Beth Pascall Pre-2021 Western States 100 Interview

A video interview (with transcript) with Beth Pascall before the 2021 Western States 100.

By on June 23, 2021 | Comments

After a fourth-place finish at the last edition of this race in 2019, the U.K.’s Beth Pascall returns to the 2021 Western States 100 seeking a podium finish. In this interview, Beth talks about her couple of months of traveling in the U.S. since winning the Canyons 100k in April, what she learned at this race last time that she’ll apply to this year’s race, and her training block ahead of Saturday’s race.

For more on who’s running the race, check out our women’s and men’s previews, and, then, follow along with our live race coverage on Saturday!

Beth Pascall Pre-2021 Western States 100 Interview Transcript

iRunFar: Meghan Hicks of iRunFar, I’m with Beth Pascall, it’s a couple days before the 2021 Western States 100. You’re back again to Western States Beth, hi.

Beth Pascall: I am, yeah. It’s so exciting to be here although I feel like I’ve been knocking around for a while now. But yeah, it’s great to be here, its super exciting. I feel fresh after a couple of years absence from this place so yeah, it’s exciting.

iRunFar: Yes, so there’s a lot of to talk about there, but first I want to talk about two years ago, the last time this race took place, you were just off the podium–fourth place. First bridesmaid I guess we could say. You know, a person who does quite well at this race but still comes back, you must be seeking something more?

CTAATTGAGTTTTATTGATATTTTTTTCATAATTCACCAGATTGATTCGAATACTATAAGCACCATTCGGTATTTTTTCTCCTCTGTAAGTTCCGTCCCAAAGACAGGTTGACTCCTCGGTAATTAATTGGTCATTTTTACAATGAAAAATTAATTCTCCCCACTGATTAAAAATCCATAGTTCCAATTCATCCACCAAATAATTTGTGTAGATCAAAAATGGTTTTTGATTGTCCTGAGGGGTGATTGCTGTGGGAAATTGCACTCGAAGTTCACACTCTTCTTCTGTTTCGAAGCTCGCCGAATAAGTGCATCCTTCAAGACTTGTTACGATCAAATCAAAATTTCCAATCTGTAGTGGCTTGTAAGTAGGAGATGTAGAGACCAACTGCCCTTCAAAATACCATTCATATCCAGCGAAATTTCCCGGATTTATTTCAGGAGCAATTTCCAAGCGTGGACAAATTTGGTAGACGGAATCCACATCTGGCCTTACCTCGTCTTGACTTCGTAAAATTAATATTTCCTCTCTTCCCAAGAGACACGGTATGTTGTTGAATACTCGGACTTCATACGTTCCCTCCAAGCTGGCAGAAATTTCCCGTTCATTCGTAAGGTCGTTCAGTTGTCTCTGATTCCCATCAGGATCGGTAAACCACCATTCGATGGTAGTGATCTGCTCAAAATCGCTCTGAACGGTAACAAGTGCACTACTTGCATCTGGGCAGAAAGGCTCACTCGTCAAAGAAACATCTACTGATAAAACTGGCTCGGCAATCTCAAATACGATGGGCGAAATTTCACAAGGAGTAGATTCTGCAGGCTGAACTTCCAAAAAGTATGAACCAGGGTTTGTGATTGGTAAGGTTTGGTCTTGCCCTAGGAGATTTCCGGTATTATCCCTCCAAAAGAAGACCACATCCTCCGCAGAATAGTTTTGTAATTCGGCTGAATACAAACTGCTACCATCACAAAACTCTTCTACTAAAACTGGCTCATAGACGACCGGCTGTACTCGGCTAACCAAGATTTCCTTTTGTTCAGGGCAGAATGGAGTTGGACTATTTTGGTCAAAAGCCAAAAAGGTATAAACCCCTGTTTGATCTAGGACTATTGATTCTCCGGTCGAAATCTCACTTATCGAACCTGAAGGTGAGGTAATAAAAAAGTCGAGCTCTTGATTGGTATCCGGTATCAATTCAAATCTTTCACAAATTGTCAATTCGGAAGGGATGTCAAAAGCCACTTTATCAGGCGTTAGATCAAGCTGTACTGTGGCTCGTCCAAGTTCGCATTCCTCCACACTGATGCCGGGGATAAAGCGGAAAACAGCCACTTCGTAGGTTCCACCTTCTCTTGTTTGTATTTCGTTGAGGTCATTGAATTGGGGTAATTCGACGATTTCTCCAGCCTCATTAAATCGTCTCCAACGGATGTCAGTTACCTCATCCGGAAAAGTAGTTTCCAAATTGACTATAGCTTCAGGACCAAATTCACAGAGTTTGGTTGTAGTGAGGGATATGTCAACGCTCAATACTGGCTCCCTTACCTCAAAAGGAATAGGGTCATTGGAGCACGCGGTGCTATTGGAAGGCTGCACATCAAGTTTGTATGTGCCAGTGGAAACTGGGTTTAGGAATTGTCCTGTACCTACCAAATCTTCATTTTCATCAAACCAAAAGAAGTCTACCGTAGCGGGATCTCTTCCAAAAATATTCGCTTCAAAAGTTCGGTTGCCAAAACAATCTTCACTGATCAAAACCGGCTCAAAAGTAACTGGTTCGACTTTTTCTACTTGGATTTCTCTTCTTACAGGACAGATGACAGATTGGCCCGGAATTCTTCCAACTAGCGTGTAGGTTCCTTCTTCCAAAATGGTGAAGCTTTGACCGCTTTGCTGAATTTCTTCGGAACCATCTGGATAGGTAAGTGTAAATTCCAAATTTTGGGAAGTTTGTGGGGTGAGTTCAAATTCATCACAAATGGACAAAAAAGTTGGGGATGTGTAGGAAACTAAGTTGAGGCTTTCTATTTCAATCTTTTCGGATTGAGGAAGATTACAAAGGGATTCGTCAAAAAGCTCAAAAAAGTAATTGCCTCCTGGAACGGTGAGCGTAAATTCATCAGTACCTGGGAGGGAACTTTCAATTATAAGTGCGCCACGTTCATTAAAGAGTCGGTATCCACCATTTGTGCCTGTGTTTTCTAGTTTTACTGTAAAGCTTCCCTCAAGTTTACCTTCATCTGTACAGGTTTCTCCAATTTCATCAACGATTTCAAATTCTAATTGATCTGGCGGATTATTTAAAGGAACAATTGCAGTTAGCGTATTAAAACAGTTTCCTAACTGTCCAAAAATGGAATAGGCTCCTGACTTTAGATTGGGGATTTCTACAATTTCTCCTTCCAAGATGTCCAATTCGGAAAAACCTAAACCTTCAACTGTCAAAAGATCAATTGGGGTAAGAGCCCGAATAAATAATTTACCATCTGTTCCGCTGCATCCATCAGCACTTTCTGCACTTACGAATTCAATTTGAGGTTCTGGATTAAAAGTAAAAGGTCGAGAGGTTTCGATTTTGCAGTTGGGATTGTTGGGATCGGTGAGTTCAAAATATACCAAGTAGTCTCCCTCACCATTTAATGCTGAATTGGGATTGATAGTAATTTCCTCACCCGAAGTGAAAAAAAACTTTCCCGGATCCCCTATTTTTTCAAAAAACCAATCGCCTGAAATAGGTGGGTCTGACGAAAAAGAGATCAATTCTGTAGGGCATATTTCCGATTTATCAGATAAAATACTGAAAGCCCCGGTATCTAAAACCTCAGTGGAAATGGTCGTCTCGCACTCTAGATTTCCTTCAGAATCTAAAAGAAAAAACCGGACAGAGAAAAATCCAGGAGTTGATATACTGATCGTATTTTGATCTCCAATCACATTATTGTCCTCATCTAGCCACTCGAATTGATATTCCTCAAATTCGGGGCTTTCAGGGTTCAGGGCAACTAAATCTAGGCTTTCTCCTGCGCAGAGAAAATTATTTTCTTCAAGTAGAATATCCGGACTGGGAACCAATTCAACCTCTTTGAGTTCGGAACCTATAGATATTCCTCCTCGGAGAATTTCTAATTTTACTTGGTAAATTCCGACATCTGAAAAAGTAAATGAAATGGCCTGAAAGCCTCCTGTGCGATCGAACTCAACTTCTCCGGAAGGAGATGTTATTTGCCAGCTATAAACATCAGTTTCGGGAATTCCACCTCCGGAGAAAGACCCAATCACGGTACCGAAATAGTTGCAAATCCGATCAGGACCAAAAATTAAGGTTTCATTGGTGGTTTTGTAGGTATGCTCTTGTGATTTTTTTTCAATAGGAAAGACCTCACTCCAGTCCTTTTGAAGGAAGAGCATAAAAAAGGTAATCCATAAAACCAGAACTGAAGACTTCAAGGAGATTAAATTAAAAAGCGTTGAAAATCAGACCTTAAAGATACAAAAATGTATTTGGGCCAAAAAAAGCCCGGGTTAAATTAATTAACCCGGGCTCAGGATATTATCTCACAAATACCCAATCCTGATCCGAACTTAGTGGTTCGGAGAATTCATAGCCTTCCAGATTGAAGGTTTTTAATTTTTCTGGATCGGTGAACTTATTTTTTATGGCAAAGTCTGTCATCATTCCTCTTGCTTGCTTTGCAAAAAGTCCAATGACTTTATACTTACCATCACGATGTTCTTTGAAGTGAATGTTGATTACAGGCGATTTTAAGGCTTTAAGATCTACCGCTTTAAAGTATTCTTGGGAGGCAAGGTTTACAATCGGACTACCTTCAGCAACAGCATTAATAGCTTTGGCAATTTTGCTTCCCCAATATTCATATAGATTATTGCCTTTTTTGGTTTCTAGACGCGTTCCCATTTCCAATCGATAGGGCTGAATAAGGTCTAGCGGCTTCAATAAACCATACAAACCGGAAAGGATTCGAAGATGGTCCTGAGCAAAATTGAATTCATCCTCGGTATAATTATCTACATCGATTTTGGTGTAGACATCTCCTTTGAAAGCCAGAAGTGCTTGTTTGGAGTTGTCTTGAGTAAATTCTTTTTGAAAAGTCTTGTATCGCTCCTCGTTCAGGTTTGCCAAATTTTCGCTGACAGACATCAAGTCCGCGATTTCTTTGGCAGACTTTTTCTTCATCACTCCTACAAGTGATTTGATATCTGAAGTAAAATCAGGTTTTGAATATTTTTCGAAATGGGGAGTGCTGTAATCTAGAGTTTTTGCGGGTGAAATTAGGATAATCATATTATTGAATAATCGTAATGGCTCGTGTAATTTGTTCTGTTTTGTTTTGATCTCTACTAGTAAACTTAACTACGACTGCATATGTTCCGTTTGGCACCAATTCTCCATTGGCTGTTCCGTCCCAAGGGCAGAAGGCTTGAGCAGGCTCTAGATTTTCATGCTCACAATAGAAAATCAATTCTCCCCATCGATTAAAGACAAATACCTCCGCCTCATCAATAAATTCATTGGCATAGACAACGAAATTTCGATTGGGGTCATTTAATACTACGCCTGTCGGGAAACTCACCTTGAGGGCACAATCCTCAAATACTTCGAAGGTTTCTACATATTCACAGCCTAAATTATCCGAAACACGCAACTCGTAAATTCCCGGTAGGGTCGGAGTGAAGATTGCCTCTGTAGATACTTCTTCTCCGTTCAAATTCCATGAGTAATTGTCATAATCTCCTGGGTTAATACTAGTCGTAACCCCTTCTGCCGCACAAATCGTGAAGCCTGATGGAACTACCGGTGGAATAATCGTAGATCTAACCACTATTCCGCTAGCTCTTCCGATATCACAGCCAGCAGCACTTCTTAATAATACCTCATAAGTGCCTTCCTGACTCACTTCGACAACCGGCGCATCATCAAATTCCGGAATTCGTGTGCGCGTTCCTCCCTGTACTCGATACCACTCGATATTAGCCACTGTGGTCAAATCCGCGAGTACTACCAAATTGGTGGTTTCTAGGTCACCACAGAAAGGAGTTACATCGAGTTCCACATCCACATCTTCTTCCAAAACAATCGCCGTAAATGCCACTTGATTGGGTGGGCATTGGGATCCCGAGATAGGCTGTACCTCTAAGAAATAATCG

Pascall: Yeah of course, it would be great to be on the podium. I mean, last time I was super happy just to finish that high up so yeah, it wasn’t like I was upset to not be on the podium last time but now coming back, knowing the course and having perhaps, being better prepared this time, yeah I would like to be up there. Yeah.

iRunFar: You’ve been in the U.S., I think since the Canyons 100k in April, have I got that right?

Pascall: Yeah, so about 10 weeks now.

iRunFar: You’re using all of your visa.

Pascall: Pretty much, yeah.

iRunFar: And so, from following you on social media, Strava and Instagram and stuff, it looks like you’ve been splitting your time between California and Arizona?

Pascall: Yeah, so after Canyons I went up to Flagstaff, Arizona and I was there for about six weeks I think and then came back to California three weeks ago and my husband came out as well. So for the last three weeks we have been milling around. Yeah, kind of around the area, we went to Yosemite last week, which was really cool. It has felt a bit like a holiday, we have been camping again like we did in 2019. Just having a nice time.

iRunFar: But you have been training your brains out, or at least that’s what it looks like according to Strava.

Pascall: Not the whole time actually. It feels like it’s been quite short period of time between Canyons and now, it’s nine weeks I think. And it took me quite a long time to recover after Canyons. I think it was the race and then going to altitude straight afterward, and I’m not great with altitude, which is one of the reasons I went to Flagstaff, but yeah it took a long time to recover. But yeah I did have time to get a few good weeks of training in up there before coming back here and tapering so, yeah not crazy training but enough I hope.